Take the Botvinnik Variation in the Semi-Slav - the first tabiya is 14 moves deep.

[FEN ""]

1. d4 d5 2. c4 c6 3. Nf3 Nf6 4. Nc3 e6 5. Bg5 dxc4 6. e4 b5 7. e5 h6 8. Bh4 g5
9. Nxg5 hxg5 10. Bxg5 Nbd7 11. g3 Bb7 12. Bg2 Qb6 13. exf6 O-O-O 14. O-O *

From this position, black can choose a number of plans (the most common starts with 14... c5 15. d5 b4). If you plan to play this variation for either color, the position at the end of these 14 moves is where the analysis really starts. To be sure, there are move order tricks and alternative moves for both colors on the way to the tabiya, but this is a very common position and the effort to reach this position for a professional player is almost negligible.

The term is not used all that frequently. The most common case would probably be an opening book/published opening analysis that wanted to draw your attention to a few key positions that are instructive and require specific knowledge if they arise in a game situation.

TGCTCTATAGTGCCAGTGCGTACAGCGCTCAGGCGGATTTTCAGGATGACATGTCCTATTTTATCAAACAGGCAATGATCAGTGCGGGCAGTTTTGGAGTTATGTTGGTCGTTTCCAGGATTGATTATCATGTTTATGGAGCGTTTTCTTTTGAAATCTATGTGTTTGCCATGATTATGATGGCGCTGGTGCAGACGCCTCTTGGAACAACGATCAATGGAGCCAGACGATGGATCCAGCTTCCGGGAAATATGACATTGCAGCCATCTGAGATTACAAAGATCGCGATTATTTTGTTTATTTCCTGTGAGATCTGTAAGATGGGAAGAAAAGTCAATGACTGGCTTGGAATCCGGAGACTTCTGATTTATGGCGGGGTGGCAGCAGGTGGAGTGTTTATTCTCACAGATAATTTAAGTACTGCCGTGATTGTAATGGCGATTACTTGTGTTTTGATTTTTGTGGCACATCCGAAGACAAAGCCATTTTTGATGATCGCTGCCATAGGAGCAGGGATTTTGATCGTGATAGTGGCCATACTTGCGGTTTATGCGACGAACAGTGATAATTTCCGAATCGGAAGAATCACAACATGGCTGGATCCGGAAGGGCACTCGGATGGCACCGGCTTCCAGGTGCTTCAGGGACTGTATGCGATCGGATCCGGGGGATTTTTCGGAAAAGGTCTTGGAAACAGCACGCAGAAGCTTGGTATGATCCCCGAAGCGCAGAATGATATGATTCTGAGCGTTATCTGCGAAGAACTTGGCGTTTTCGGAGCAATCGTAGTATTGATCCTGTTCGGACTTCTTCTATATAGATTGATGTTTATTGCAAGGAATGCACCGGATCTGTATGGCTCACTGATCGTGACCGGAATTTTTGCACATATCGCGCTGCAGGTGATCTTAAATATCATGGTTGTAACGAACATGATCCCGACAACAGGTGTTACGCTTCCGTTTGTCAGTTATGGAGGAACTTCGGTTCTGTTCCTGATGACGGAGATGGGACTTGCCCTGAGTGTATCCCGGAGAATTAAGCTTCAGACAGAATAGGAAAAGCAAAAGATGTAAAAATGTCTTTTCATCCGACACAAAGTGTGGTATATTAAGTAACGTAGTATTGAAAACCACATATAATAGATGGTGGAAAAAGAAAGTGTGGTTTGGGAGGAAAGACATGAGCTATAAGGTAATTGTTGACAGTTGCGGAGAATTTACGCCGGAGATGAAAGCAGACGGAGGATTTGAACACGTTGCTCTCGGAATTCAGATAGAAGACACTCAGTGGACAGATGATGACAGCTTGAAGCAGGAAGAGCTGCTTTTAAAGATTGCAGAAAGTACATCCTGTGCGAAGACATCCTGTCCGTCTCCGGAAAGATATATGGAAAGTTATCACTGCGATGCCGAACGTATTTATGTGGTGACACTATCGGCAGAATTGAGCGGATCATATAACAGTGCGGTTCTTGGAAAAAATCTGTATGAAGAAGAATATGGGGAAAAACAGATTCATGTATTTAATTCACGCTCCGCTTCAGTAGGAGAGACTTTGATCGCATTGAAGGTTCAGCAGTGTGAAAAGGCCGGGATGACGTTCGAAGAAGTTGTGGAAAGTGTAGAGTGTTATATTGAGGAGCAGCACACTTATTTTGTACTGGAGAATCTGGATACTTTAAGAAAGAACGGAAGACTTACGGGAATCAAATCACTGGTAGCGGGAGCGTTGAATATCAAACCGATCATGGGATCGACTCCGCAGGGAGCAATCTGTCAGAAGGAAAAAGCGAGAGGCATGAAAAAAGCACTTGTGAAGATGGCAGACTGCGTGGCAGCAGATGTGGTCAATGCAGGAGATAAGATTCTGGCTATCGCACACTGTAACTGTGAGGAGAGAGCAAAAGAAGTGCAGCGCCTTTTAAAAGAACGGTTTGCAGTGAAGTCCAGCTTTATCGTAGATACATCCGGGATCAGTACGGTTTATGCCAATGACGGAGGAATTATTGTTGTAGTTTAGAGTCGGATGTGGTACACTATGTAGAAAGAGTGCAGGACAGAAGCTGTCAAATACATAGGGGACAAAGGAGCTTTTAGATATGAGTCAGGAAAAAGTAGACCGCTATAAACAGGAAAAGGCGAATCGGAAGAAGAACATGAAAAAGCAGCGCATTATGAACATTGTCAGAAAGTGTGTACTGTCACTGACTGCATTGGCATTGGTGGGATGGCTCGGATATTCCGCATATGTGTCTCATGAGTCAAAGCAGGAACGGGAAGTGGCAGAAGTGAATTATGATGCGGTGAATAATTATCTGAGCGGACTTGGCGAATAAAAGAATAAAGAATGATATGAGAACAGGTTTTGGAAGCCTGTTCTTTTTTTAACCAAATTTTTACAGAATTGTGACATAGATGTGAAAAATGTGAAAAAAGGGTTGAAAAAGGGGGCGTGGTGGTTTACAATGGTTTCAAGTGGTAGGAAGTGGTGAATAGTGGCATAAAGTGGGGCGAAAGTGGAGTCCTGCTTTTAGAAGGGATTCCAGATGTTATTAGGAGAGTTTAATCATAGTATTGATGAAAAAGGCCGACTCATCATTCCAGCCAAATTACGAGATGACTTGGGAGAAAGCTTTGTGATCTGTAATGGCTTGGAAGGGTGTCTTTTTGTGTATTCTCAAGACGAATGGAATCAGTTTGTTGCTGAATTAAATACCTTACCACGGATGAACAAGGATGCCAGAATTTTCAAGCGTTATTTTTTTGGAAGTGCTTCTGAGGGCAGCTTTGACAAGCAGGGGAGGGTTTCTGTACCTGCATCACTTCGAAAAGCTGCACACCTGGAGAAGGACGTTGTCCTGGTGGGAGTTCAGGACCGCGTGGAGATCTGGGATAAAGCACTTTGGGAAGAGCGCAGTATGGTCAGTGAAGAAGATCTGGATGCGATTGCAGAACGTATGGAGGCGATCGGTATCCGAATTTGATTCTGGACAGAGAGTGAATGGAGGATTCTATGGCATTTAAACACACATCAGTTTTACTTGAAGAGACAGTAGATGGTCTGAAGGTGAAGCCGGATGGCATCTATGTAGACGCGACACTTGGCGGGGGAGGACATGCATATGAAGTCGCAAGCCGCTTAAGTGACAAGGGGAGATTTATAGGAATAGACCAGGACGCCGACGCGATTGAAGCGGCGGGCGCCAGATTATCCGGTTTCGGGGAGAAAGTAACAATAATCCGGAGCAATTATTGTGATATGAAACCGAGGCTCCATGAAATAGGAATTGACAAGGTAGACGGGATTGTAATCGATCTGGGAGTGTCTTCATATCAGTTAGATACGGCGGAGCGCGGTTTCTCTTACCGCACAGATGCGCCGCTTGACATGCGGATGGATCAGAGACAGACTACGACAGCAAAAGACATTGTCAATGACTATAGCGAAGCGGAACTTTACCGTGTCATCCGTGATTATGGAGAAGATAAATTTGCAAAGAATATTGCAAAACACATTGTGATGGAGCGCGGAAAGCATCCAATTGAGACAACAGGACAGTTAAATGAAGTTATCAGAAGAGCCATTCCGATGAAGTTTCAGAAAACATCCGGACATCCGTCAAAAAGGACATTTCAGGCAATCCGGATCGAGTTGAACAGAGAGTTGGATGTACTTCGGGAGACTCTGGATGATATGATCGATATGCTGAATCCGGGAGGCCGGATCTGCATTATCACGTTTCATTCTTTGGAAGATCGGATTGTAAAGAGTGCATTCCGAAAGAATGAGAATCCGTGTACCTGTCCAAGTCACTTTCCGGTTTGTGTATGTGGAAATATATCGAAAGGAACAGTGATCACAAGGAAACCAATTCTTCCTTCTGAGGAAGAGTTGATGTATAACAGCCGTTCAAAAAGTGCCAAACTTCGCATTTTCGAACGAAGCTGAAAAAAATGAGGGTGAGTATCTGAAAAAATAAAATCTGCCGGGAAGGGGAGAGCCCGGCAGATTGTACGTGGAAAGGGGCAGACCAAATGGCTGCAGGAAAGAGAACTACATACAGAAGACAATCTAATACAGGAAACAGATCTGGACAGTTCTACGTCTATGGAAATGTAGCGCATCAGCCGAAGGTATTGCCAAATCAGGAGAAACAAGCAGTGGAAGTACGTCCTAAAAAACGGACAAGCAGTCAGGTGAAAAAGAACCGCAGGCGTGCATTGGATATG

• Thanks, this is a good answer. In the example you gave, the position after 5.Bg5, where Black can choose ..dxc4 (Botvinik) or ..h6(Moscow) is that considered a tabiya also? Is there some reference work that catalogs tabiyas? For example, in a book like MCO does every variation in the notes end at a tabiya? Or if not, how would I pick out the positions that are considered tabiya's? – EvilSpudBoy Mar 7 '13 at 12:52
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    I would not really consider the position after 5. Bg5 a tabiya, but there are certainly tabiyas for both the Moscow and the Anti-Moscow. A tabiya is after development is more complete. As a rule of thumb, probably after at least ~10 moves. – Andrew Mar 7 '13 at 16:49